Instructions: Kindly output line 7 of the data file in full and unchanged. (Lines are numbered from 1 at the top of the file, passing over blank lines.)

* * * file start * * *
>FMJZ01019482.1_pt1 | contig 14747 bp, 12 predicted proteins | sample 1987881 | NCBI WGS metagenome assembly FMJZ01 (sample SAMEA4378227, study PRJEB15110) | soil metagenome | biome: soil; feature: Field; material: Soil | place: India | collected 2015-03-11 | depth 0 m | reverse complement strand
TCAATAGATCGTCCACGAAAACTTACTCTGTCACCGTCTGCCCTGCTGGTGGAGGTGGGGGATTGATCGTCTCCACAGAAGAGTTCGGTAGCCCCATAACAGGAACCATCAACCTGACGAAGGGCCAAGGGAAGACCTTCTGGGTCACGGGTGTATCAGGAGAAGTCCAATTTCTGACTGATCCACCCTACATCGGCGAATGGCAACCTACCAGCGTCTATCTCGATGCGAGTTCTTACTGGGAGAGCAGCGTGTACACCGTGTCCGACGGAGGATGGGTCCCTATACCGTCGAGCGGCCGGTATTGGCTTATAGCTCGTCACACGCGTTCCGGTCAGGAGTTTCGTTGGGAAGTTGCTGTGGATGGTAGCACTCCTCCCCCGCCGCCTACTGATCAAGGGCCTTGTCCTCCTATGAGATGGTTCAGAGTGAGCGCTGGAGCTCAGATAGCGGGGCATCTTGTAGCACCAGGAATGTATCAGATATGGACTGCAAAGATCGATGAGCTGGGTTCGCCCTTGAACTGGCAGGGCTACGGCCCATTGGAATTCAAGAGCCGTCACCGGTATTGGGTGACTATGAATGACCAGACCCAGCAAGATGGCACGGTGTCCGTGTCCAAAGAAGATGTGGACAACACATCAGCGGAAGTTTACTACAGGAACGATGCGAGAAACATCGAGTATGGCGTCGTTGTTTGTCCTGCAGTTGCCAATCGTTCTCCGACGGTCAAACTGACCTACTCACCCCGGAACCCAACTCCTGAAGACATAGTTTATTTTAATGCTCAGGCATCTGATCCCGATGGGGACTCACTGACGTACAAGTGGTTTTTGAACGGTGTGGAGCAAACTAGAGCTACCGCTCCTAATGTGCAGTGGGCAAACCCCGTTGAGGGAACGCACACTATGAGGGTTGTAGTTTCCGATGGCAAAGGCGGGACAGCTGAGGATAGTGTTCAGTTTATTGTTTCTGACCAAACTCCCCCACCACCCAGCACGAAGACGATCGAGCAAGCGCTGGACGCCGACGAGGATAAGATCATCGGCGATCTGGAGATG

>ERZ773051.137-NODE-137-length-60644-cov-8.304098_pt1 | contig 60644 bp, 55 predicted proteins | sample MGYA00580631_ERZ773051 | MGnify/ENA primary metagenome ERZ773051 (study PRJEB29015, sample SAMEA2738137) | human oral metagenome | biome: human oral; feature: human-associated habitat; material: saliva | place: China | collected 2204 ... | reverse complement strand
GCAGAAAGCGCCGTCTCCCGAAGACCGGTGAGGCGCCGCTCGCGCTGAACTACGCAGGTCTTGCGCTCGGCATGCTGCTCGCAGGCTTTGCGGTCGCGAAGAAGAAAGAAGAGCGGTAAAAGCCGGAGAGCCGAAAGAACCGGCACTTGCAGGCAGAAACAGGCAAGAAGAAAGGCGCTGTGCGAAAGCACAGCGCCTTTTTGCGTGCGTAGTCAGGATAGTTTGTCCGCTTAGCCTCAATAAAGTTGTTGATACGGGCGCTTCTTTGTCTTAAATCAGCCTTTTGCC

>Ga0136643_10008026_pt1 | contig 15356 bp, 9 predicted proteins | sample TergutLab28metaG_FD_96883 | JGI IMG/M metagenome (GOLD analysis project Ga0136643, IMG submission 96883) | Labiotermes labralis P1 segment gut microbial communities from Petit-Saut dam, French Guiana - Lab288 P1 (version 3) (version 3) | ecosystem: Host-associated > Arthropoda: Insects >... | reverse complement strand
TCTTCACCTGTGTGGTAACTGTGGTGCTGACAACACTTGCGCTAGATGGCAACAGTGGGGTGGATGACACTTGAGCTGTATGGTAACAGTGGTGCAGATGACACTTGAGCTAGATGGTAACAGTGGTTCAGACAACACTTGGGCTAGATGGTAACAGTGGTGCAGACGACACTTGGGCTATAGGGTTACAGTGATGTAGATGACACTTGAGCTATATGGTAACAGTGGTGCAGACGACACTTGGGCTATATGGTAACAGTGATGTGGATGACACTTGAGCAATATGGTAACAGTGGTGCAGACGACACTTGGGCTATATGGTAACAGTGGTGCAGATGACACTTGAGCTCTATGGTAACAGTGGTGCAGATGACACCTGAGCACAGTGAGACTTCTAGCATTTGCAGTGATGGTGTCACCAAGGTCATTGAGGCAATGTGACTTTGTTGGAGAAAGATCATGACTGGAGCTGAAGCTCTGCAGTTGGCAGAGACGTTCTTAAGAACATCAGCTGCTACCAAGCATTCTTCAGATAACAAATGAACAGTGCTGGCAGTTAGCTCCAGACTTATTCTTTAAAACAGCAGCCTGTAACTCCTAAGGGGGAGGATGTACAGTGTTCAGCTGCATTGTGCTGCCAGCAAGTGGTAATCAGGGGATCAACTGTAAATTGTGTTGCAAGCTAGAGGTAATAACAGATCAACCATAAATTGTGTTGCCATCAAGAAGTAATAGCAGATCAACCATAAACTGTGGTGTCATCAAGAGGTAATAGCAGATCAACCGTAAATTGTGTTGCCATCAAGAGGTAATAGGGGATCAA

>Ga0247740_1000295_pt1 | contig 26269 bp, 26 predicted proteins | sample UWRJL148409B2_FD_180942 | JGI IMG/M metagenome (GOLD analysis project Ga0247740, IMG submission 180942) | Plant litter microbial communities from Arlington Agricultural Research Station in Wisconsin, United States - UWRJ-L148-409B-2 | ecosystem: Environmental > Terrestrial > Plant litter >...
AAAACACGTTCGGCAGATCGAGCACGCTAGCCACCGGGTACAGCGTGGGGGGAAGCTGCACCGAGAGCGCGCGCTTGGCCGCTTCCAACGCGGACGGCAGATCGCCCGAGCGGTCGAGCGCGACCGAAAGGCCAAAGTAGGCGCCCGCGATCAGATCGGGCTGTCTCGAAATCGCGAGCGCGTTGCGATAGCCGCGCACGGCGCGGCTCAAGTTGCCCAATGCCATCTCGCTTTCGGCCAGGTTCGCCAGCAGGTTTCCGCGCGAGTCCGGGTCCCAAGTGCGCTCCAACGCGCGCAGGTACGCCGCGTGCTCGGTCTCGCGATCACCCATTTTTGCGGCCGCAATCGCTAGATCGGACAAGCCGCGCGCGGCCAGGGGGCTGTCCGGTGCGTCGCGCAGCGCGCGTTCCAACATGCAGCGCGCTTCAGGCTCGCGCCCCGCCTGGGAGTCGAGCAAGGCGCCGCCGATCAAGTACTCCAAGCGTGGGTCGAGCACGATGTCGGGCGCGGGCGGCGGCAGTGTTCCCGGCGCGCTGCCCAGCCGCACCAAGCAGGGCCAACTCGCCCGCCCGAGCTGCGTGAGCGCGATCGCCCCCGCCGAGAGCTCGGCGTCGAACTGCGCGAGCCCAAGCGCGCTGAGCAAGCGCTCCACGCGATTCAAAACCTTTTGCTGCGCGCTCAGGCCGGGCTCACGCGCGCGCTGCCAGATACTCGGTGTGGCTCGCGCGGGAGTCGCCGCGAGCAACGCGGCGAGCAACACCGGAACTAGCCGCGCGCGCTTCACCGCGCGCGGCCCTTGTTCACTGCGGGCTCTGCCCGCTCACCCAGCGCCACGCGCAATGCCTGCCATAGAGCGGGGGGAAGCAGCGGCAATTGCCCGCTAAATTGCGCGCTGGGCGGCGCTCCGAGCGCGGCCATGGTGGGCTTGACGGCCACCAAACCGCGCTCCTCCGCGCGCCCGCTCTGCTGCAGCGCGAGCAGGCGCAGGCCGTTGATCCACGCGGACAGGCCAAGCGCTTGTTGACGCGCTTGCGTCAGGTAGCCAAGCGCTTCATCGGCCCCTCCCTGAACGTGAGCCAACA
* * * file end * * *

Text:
>Ga0247740_1000295_pt1 | contig 26269 bp, 26 predicted proteins | sample UWRJL148409B2_FD_180942 | JGI IMG/M metagenome (GOLD analysis project Ga0247740, IMG submission 180942) | Plant litter microbial communities from Arlington Agricultural Research Station in Wisconsin, United States - UWRJ-L148-409B-2 | ecosystem: Environmental > Terrestrial > Plant litter >...